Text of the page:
On Jan. 26, snack and food manufacturer J&J Snack Foods (NASDAQ: NASDAQ:JJSF) came out with its Q1 FY 2015 earnings announcement. The company didn't do so well fundamentally in my opinion. However, it's just one quarter. J&J Snack Foods sells many well-known products such as Icee, Slush Puppie, Luigi, Superpretzel and The Funnel Cake Factory. I doubt it's going anywhere anytime soon. Let's take a look and see what is going on with this company.
In the most recent quarter J&J Snack Foods saw its revenue increase 4.5% year-over-year. The acquisition of Philly Swirl contributed 1% to the overall sales gain. The organic portion of the revenue came from increased demand for its bakery products within the foodservice segment and increased pretzel demand within all food segments. Also, increased demand for beverages, machines and the need to repair them within the frozen beverage segment contributed to the overall gain in revenue. Customers demonstrated a desire for these products. A long-term shareholder would want to own shares in a company that sells products that are in demand.
Net income decreased
J&J Snack Foods saw its net income decrease 9.4% as growth in operating expenses outpaced the growth in revenue. Some of these expenses are temporary in nature. The company closed down a manufacturing facility in California. This sounds like a one-time event. Incremental expenses stemming from the Philly Swirl operation also contributed to increases in expenses. I'm sure the company will crack down on operating costs. The company also incurred advertising expenses pertaining to the new Superpretzel Bavarian. If demand takes off for this product then the company investment in advertising will pay off.
Free cash flow declined
J&J Snack Foods also saw its free cash flow decline 35% year-over-year. Unfavorable changes in assets and liabilities, especially inventory, accounts payable and accrued liabilities, put a dent in operating cash flow causing it to decline 20%. Moreover, the company increased its capital expenditures 17% year-over-year.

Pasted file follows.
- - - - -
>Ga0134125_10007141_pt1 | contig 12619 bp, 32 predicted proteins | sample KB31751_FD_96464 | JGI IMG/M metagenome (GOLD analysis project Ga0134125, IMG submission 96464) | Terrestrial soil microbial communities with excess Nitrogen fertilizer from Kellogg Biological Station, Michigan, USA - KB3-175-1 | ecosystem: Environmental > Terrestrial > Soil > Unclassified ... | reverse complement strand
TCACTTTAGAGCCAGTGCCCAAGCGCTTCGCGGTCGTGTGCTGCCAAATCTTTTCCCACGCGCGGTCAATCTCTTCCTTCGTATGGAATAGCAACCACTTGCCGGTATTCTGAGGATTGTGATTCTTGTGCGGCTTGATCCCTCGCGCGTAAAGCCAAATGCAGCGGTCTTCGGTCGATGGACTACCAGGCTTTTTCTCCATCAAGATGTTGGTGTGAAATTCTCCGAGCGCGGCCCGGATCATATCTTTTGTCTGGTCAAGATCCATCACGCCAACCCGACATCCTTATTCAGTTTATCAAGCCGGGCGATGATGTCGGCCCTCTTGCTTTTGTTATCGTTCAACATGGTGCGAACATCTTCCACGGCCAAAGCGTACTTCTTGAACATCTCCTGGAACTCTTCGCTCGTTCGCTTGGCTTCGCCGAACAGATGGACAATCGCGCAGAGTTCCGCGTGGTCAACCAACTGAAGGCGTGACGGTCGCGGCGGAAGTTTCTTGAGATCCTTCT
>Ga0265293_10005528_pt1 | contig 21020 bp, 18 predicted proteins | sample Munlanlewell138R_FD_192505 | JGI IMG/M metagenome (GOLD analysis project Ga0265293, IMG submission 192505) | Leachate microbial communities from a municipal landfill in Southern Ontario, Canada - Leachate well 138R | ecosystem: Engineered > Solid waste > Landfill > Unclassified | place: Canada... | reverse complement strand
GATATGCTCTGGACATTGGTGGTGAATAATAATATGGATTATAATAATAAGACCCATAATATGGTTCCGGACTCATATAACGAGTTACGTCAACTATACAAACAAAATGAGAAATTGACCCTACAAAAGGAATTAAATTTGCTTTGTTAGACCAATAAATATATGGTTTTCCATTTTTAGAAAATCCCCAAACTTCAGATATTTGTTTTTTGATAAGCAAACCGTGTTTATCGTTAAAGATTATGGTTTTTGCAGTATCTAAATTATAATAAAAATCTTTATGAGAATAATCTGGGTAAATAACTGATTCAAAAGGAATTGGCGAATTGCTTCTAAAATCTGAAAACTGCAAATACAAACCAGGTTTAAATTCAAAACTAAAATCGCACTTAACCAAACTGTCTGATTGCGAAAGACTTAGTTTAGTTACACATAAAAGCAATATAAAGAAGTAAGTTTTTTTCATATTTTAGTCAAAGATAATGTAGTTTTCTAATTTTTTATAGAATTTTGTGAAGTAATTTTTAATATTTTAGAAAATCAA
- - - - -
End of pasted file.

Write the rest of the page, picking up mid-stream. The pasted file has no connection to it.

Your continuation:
Excellent balance sheet
J&J Snack Foods possesses an excellent balance sheet which is a rarity these days. The company has $226 million in cash and liquid investments which equates to a whopping 40% of stockholder's equity. I like to see companies with cash and investments equating to 20% or more of stockholder's equity. The company has no long-term debt which represents a good thing. Long-term debt creates interest which chokes out profitability and cash flow. I like to see companies with long-term debt amounting to 50% or less of stockholder's equity.
Dividend is sustainable
I like to gauge dividend sustainability based on how much a company pays out in dividends relative to its free cash flow and prefer companies that pay out less than 50% of their free cash flow retaining the rest for other uses. In the most recent quarter, J&J Snack Foods paid out 41% of its free cash flow in dividends making it pretty sustainable. Hopefully, the free cash flow situation will be better for the full year as seasonal fluctuations iron themselves out. Last year, J&J Snack Foods paid out 30% of its free cash flow in dividends. It currently pays shareholders $1.44 per share per year and yields 1.5% annually.
It looks like the expansion in expenses is temporary and one time. I also like the company's rock solid balance sheet. Its huge cash and investments balance should help the company self-finance acquisitions and operations during a downturn. As of this writing the company's shares are down roughly 14% giving the company a P/E ratio of 26 vs. the 30 it has fetched in recent times. This represents a good time to buy shares.